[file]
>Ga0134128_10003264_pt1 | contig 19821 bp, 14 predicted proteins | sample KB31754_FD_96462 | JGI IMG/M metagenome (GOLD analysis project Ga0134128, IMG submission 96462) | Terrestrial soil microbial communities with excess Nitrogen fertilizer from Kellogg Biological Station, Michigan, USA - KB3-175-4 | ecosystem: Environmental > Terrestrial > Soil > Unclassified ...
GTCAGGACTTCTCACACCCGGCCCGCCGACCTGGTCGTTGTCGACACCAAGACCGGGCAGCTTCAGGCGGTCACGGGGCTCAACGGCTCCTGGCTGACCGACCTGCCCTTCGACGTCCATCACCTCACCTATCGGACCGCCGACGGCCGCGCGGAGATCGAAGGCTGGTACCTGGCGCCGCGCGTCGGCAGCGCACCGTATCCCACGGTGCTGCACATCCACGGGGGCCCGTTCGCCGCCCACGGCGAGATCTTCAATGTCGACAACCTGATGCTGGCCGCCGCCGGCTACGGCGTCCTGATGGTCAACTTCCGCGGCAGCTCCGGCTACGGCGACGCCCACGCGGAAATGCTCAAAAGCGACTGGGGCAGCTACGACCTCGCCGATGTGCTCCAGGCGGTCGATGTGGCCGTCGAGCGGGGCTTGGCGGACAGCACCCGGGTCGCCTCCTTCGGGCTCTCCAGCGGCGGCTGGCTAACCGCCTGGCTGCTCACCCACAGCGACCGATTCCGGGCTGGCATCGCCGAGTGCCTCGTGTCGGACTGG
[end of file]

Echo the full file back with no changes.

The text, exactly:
>Ga0134128_10003264_pt1 | contig 19821 bp, 14 predicted proteins | sample KB31754_FD_96462 | JGI IMG/M metagenome (GOLD analysis project Ga0134128, IMG submission 96462) | Terrestrial soil microbial communities with excess Nitrogen fertilizer from Kellogg Biological Station, Michigan, USA - KB3-175-4 | ecosystem: Environmental > Terrestrial > Soil > Unclassified ...
GTCAGGACTTCTCACACCCGGCCCGCCGACCTGGTCGTTGTCGACACCAAGACCGGGCAGCTTCAGGCGGTCACGGGGCTCAACGGCTCCTGGCTGACCGACCTGCCCTTCGACGTCCATCACCTCACCTATCGGACCGCCGACGGCCGCGCGGAGATCGAAGGCTGGTACCTGGCGCCGCGCGTCGGCAGCGCACCGTATCCCACGGTGCTGCACATCCACGGGGGCCCGTTCGCCGCCCACGGCGAGATCTTCAATGTCGACAACCTGATGCTGGCCGCCGCCGGCTACGGCGTCCTGATGGTCAACTTCCGCGGCAGCTCCGGCTACGGCGACGCCCACGCGGAAATGCTCAAAAGCGACTGGGGCAGCTACGACCTCGCCGATGTGCTCCAGGCGGTCGATGTGGCCGTCGAGCGGGGCTTGGCGGACAGCACCCGGGTCGCCTCCTTCGGGCTCTCCAGCGGCGGCTGGCTAACCGCCTGGCTGCTCACCCACAGCGACCGATTCCGGGCTGGCATCGCCGAGTGCCTCGTGTCGGACTGG